Footage of vast supercells bounding across Kansas have been shared online by awestruck residents, but these spectacular storms could well pale in comparison to the impending “extremely active” hurricane season.

A supercell, or rotating thunderstorm, is the rarest type of thunderstorm and has the potential to be the most severe, typically lasting between two and four hours and often dominating the local weather system in a roughly 20-square mile area.

This alone makes today a success. Sitting between a couple supercells and what an incredible view!

How about a splash of color from a sunset.

Supercells are common in the mostly inland states of tornado alley, which comprises northern Texas, Oklahoma, Kansas, Nebraska, Iowa, and South Dakota.

While these videos show the powerful beauty of nature, the darker side will likely be showcased over the summer months as the National Oceanic and Atmospheric Administration Agency (NOAA) is predicting yet another year of ferocious Atlantic hurricanes.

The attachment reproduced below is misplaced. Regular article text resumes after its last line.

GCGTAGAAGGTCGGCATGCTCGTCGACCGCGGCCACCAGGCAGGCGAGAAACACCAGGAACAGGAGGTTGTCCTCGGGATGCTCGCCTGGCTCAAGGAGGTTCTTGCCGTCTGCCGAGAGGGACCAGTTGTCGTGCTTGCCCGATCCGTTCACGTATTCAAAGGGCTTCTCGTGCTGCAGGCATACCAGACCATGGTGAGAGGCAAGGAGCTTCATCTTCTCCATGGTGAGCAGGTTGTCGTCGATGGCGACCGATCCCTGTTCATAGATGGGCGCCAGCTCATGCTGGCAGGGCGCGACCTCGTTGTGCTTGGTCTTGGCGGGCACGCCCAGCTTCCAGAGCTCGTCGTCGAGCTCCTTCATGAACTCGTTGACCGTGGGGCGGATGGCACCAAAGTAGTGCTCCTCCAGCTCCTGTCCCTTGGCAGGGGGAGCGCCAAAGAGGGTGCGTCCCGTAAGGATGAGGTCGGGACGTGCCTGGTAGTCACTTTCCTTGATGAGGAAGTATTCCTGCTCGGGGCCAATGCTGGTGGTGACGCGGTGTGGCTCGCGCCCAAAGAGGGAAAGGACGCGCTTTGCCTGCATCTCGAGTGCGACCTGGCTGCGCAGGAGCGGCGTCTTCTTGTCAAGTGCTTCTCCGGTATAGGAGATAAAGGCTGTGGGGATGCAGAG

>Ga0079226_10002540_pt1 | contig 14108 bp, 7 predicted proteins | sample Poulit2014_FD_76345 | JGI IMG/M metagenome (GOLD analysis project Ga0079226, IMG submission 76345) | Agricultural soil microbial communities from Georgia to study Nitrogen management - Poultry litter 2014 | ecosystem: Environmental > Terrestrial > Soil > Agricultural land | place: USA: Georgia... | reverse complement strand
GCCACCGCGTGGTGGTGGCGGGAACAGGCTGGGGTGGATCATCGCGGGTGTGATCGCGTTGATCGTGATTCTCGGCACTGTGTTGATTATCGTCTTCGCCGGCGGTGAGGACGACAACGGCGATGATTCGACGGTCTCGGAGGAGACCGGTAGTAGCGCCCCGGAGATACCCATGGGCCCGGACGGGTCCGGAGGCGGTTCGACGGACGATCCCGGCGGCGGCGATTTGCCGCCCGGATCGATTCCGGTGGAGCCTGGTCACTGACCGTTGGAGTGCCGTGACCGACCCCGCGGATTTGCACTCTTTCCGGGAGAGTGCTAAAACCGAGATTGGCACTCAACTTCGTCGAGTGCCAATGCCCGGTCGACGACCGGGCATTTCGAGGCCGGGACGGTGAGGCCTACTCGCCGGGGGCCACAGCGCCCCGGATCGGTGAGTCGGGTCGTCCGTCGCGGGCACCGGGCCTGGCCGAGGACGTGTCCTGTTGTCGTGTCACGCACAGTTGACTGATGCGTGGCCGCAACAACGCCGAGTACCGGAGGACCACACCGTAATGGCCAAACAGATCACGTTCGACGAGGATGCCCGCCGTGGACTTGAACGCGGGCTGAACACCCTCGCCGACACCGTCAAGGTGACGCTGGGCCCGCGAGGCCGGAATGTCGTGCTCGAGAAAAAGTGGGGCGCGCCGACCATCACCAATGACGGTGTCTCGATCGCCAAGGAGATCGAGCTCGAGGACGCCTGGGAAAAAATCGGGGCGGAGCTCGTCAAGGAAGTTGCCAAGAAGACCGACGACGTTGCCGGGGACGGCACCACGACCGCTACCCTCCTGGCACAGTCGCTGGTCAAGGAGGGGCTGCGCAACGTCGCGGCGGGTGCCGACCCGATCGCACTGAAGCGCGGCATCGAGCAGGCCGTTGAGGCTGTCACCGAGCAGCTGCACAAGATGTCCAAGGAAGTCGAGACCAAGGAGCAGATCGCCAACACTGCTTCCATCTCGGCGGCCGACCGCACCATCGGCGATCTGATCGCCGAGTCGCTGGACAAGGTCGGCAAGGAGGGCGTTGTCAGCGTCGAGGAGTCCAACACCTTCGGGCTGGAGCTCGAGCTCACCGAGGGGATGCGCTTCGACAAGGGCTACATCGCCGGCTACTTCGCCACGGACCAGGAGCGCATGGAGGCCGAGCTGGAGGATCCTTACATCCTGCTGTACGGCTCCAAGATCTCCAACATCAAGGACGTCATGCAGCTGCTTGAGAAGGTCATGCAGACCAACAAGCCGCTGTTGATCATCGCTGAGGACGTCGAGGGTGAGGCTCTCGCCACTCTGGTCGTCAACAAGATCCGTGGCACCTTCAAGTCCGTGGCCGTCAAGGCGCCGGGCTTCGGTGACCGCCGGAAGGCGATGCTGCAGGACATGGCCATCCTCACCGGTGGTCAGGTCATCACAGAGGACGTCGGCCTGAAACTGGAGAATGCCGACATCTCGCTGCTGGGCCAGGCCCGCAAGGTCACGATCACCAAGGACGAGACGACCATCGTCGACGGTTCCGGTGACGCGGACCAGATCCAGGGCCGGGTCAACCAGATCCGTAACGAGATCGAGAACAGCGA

The federal Climate Prediction Center released its seasonal hurricane forecast on Thursday and is expecting between 13 and 19 storms to hit the US, including six to 10 hurricanes of Category 3 strength or above. 

Rotating tornado warned storm tonight near Santana, Kansas. Produced a funnel cloud but didn’t drop a tornado. W/

Time lapse of inflow on cell near Lakin,KS

For reference, an average storm season has 12 named storms, and typically includes six hurricanes, of which three would be considered major. 

If the predictions come true, it will mark the fifth consecutive year of abnormally high storm activity in the US. Tropical storm Arthur hit North Carolina on Monday ahead of the official beginning of hurricane season on June 1. 

– #TimeLapse of #Tornado warned #Supercell near Ulysses, #Kansas earlier today…

Real time video from the #GoPro with this incredible LP supercell after #sunset in southwest

This hefty hurricane season will complicate already floundering efforts to combat the coronavirus outbreaks across the country. 

Indeed, according to some experts, the coronavirus lockdown and resultant drop in air pollution may actually strengthen certain storm systems.

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